Thursday, April 5, 2007

We Have Always Done It That Way: 101 Things About Associations We Must Change by Five Independent Thinkers

This is probably the first book I’ve read that is a collection of postings on a blog. The Five Independent Thinkers are Jeff De Cagna, David Gammel, Jamie Notter, Mickie Rops and Amy Smith. They have such provocative ideas as:

1. The key value of associations is no longer in providing information to their members, it is now in helping their members find critical information and knowledge in the mass of information that permeates their world. They should act like an information concierge rather than a publisher.

2. Association CEOs need to establish a culture in which the leaders understand that the appropriate way to make their mark is to advance the association, its members, and the field it represents, not their own personal agendas. Don’t ask an incoming Board chair what her agenda is. Discuss with her the association’s current strategic priorities and ask what particular ideas she has to move these forward—ideas that need to be scrutinized, budgeted for, and approved by the Board.

3. Build the topic of change into a regular agenda item at staff meetings. Engage them in the conversation about what is changing or needs to change in the organization. Don’t allow the discussion and decision to reside entirely with the CEO and the Board. Doing so puts you in the mode of change enforcement, not change management.

4. Associations can position themselves as the knowledge center of their industry or profession by regularly asking their members the following questions:
a. What is the number one most pressing business issue you need to address in the next six months?
b. What is that business issue costing your organization?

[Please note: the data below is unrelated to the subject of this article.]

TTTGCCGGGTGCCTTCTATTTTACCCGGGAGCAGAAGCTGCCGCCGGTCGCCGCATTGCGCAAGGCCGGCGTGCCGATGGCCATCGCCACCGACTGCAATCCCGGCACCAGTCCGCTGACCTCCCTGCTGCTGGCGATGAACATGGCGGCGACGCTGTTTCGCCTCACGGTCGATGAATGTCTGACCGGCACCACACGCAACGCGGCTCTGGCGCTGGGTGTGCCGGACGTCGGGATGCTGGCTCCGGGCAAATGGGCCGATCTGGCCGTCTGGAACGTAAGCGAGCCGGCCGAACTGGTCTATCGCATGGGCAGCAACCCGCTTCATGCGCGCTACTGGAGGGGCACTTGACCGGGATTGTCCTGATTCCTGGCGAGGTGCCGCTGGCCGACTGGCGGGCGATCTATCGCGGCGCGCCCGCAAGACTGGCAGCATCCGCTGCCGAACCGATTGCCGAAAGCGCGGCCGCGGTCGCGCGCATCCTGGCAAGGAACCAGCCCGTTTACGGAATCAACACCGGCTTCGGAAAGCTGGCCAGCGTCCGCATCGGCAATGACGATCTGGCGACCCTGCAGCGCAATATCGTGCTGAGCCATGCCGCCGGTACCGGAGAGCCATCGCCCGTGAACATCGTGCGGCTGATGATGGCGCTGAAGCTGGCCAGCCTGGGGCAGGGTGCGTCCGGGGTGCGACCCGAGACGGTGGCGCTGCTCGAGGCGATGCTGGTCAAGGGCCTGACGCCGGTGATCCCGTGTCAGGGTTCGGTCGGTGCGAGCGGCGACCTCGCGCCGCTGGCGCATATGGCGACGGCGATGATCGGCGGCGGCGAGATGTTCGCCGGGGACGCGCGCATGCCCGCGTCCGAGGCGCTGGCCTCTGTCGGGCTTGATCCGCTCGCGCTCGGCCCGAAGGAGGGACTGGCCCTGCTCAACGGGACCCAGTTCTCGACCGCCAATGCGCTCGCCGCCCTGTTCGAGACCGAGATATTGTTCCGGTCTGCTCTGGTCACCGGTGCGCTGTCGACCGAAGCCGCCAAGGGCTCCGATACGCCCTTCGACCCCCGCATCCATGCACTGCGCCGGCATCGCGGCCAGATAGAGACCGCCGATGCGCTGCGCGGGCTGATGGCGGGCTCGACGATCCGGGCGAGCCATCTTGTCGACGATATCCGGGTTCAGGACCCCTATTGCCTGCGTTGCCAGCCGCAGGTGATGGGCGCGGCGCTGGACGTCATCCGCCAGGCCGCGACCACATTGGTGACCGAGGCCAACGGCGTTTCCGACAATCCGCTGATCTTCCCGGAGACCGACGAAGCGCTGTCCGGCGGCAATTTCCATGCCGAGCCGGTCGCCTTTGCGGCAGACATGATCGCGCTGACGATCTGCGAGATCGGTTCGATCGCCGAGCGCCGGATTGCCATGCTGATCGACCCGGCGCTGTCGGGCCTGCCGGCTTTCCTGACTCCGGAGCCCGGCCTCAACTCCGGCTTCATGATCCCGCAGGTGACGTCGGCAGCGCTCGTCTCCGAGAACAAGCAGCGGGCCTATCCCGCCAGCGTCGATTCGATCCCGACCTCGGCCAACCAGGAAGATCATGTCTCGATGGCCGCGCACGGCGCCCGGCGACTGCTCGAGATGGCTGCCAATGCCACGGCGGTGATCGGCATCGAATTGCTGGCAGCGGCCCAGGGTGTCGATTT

c. What kind of information or interactions to you need in order to address this issue?
d. What would you pay if you knew that you could get assistance addressing that issue by participating in a learning experience?
…and reshaping conference formats, features and functions to address the answers.

5. Don’t send memos to all staff in response to one person violating a policy or procedure. Have frank conversations with staff members who are out of line, and don’t punish everyone for the actions of a few.

6. Contacting members individually to design customized membership packages with different sets of membership benefits at different price points creates an environment in which: (a) your membership director begins to see membership benefit trends, (b) members appreciate and highly value the personal attention, and (c) members begin to take advantage of a wider range of programs and services offered by the association.

7. If you create a web page that simply lists the RSS feeds from your industry or profession, your organization will become the knowledge center for your industry or profession, and you don’t have to offer all the content.

8. Associations can move beyond being pushers of information and become facilitators of knowledge creation and sharing by:
a. Filtering – extracting from the information masses only the relevant information for a particular audience.
b. Providing feedback – offering a constructive and informative response to the results of an activity.
c. Contextualizing – adding meaning to content by relating it to specific circumstances.
d. Facilitating connections – bringing together individuals with common interests, issues or expertise.


  1. Thanks for the review, Eric! And although our postings have slowed considerably, we did continue to post ideas/thoughts/content to the blog.

  2. Agreed - this book is a must-read!